Friday, 11 July 2014

You Don't Want to Know by Lisa Jackson

Again, the dream creeps in.

...and it creeps in with weather as the dreams starts like this:

It's a foggy, gray day...

Seriously? Who actually dreams about weather? Or remembers the weather in their dreams? Or cares? Anyway, this is the nappy beginning of what must be a nappy prologue so we will stop here. Not hooked by a dream of foggy weather, and like a dream, this opening is vague and in parts one of those: was like this, but not really... type of descriptions.

This author has one chance to hook me and she failed. Dream openings are perhaps the oldest cliche and the most obvious sign of an amateur, regardless if they've been published or not. Since this is a prologue, we can skip it for now and see if chapter 1 has a hook in the opening.

Chapter 1:

"I'm serious, you can't tell a soul," a breathy voice whispered.

Is that a comma splice? I'm serious and you can't tell a soul, are independent clauses so should be joined with a semicolon instead of a comma. The other thing that's weird about this line is the breathy voice. Is this opposed to a non-breathy voice? Lungs breath, the mouth and nose breath but a voice can't breath. Sound can't breath. If this is figurative and not to be taken literally then what is the image the author wishes to convey? A windy voice?

What this most likely means is that the person is breathing when speaking, as in heavy breather/creepy pervert, yet this voice is whispering. I'm of the camp that a person whispers not a voice, but if one wants to say a voice is the character, in order to create suspense and avoid the pronoun, well, whatever.

This gets the bed setting award when we learn that Ava is in bed and listening to characters talking, nicknamed Breathy Voice and Second Voice. It's silly when one stops and thinks about how this story is told.

The wording and structure is meant to create a scene with tension with a secret about Ava, but with sentences like those below, it doesn't come off as intense or mysterious at all, but more as an overwritten absurd prose assignment by a bored grade 10 student.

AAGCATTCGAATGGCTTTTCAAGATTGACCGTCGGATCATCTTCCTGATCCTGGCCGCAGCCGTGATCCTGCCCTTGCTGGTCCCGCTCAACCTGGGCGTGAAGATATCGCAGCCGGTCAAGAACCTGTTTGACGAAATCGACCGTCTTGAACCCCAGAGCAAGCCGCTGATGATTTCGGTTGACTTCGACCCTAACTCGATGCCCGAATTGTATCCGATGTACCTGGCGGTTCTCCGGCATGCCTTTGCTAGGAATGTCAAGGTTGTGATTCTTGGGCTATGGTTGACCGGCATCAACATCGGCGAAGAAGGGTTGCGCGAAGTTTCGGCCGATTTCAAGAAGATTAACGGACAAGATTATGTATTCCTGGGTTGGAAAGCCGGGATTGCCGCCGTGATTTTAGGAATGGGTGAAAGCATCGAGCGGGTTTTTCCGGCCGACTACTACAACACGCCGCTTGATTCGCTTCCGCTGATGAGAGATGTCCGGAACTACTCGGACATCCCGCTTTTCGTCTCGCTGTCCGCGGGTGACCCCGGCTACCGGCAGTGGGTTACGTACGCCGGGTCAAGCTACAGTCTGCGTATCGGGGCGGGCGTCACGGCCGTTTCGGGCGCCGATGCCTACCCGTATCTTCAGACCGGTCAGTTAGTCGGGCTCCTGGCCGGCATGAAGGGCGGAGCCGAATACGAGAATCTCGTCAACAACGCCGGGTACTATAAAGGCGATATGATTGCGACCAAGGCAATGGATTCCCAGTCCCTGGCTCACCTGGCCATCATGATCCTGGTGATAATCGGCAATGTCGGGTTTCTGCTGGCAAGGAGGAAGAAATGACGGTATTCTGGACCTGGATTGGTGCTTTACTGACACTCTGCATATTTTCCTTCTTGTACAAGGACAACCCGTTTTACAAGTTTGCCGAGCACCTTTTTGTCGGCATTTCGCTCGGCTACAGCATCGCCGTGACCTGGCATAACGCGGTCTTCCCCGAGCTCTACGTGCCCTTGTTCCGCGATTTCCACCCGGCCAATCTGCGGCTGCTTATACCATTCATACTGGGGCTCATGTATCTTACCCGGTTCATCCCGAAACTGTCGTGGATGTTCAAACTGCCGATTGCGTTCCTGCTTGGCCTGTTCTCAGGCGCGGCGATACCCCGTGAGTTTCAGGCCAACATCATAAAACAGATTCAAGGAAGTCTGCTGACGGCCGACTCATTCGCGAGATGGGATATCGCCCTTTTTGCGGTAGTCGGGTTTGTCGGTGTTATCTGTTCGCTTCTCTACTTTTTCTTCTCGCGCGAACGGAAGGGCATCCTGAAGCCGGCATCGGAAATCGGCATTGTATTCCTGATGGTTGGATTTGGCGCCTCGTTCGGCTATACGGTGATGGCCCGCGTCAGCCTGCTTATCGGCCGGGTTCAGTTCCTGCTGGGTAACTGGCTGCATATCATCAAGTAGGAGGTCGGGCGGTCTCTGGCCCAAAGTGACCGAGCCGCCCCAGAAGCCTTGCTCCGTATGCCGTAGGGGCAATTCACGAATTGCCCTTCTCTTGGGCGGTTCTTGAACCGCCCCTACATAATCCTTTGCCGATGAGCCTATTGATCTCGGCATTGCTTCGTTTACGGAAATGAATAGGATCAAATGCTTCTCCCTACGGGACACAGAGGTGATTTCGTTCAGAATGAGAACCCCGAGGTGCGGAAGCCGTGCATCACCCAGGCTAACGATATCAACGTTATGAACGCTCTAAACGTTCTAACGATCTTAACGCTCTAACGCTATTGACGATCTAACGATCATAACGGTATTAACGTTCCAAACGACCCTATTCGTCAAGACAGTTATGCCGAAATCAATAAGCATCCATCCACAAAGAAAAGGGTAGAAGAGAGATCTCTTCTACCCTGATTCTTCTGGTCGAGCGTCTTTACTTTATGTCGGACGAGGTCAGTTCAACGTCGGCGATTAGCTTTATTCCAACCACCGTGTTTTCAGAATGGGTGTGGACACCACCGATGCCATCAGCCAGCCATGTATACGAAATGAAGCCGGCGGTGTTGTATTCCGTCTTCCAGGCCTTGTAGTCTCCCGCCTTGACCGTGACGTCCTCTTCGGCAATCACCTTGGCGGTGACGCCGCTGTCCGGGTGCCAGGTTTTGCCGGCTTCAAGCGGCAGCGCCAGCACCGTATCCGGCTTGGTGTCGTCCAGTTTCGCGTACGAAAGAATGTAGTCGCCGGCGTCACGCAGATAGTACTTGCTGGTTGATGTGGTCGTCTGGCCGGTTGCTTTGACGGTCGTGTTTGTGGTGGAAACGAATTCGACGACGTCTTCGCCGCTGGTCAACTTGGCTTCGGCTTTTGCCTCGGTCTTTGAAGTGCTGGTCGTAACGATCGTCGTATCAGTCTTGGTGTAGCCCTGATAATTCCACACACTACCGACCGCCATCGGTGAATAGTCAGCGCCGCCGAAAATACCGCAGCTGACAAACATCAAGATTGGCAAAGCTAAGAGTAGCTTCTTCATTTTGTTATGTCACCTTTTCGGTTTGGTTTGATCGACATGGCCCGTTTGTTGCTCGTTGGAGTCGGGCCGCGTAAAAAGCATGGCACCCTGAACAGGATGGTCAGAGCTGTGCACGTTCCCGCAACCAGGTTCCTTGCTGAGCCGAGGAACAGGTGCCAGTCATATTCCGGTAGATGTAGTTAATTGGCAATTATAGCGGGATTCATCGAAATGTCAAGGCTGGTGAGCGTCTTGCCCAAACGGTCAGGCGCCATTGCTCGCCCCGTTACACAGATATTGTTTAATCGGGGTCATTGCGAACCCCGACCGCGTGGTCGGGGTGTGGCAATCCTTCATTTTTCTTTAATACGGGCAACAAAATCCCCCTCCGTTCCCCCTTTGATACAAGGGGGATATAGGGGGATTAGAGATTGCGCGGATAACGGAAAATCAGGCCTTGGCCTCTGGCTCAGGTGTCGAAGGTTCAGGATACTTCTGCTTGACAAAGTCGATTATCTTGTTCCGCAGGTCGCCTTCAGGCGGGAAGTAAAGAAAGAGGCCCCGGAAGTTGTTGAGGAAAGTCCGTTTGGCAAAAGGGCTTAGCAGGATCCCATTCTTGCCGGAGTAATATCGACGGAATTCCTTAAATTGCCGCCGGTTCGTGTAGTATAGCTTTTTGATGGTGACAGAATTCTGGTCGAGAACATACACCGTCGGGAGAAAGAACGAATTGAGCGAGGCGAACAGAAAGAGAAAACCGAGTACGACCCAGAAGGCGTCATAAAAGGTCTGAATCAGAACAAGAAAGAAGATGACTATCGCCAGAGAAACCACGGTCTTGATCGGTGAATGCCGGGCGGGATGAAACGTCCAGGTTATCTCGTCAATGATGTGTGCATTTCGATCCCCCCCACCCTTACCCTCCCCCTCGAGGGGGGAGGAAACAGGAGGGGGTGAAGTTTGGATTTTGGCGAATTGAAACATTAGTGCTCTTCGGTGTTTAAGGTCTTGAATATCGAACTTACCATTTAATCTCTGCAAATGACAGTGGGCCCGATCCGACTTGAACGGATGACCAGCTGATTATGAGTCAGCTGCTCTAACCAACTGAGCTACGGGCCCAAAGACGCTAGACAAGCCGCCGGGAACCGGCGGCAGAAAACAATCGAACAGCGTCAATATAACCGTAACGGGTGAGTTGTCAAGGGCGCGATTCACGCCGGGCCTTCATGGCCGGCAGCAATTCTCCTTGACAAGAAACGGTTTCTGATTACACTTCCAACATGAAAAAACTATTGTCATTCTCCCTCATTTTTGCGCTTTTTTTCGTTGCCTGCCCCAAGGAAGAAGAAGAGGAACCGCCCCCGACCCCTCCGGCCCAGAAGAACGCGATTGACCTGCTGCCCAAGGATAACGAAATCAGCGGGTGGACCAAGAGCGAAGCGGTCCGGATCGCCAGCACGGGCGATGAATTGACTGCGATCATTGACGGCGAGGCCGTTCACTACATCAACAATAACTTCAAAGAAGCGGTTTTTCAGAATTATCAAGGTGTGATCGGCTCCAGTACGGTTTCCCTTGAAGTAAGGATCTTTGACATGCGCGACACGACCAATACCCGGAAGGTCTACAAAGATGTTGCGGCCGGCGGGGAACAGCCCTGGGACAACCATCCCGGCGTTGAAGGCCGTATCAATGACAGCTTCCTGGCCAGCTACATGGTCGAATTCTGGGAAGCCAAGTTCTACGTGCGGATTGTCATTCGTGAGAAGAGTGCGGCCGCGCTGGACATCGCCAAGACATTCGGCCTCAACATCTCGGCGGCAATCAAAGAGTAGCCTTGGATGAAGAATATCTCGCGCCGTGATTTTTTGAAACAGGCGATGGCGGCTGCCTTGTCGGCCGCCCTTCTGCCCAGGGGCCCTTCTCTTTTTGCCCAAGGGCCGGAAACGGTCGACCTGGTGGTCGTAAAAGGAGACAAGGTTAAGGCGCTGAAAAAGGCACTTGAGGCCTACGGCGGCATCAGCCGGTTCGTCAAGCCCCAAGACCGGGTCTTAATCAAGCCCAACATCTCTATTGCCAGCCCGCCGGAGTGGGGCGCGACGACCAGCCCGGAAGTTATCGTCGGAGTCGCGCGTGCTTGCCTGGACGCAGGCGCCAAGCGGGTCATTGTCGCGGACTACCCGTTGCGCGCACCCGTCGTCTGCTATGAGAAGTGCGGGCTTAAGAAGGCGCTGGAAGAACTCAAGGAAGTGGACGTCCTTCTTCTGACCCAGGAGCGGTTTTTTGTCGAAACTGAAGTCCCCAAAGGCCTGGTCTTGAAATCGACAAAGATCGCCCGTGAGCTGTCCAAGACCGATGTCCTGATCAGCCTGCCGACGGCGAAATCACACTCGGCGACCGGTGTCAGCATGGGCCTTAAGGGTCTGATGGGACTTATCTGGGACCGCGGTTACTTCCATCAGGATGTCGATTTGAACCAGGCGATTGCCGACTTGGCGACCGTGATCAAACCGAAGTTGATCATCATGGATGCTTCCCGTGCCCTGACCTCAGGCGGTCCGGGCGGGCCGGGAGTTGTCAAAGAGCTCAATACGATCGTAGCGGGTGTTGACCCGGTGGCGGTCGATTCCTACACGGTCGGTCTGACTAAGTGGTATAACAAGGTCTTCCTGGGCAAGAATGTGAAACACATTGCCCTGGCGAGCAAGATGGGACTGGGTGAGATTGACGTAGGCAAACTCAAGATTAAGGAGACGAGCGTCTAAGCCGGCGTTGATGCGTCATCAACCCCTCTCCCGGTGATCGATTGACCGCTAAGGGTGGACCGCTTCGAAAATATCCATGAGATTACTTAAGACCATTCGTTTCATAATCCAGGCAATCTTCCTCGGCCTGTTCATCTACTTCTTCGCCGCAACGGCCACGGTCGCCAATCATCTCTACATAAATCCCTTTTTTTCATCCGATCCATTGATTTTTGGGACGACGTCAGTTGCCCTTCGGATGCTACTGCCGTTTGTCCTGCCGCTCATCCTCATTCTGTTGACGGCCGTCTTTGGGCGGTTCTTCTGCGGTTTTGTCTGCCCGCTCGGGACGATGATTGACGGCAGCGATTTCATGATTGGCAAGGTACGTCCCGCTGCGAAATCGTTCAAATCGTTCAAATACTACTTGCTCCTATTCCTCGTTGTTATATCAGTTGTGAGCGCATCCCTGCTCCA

Inhaling a deep breath, she blinked.
Ava felt a jab of betrayal.
More whispering... [This so-called line reads like grade 5 material.]

The short of it is that Breathy Voice and Second Voice are talking about Ava in bits and pieces and this is supposed to make the reader curious and want to read on, as not all the information is provided to understand what this is about. Obviously, this will work for some, but I don't appreciate having my time wasted with melodramatic openings that belong in a horrid novel that Jan Austen would giggle over. In the final analysis, I really don't want to know.

Prediction: This author will not be read after her death as there will be other crap being published by her successors. In hundreds of years she'll be as well known as Bulwer-Lytton's editor. This type of work will be a mere footnote in the decline of Western civilization. That will be the legacy of such work, and there is plenty of it clogging up the bookshelves.

Verdict: Boring Fail

Rudy Globird

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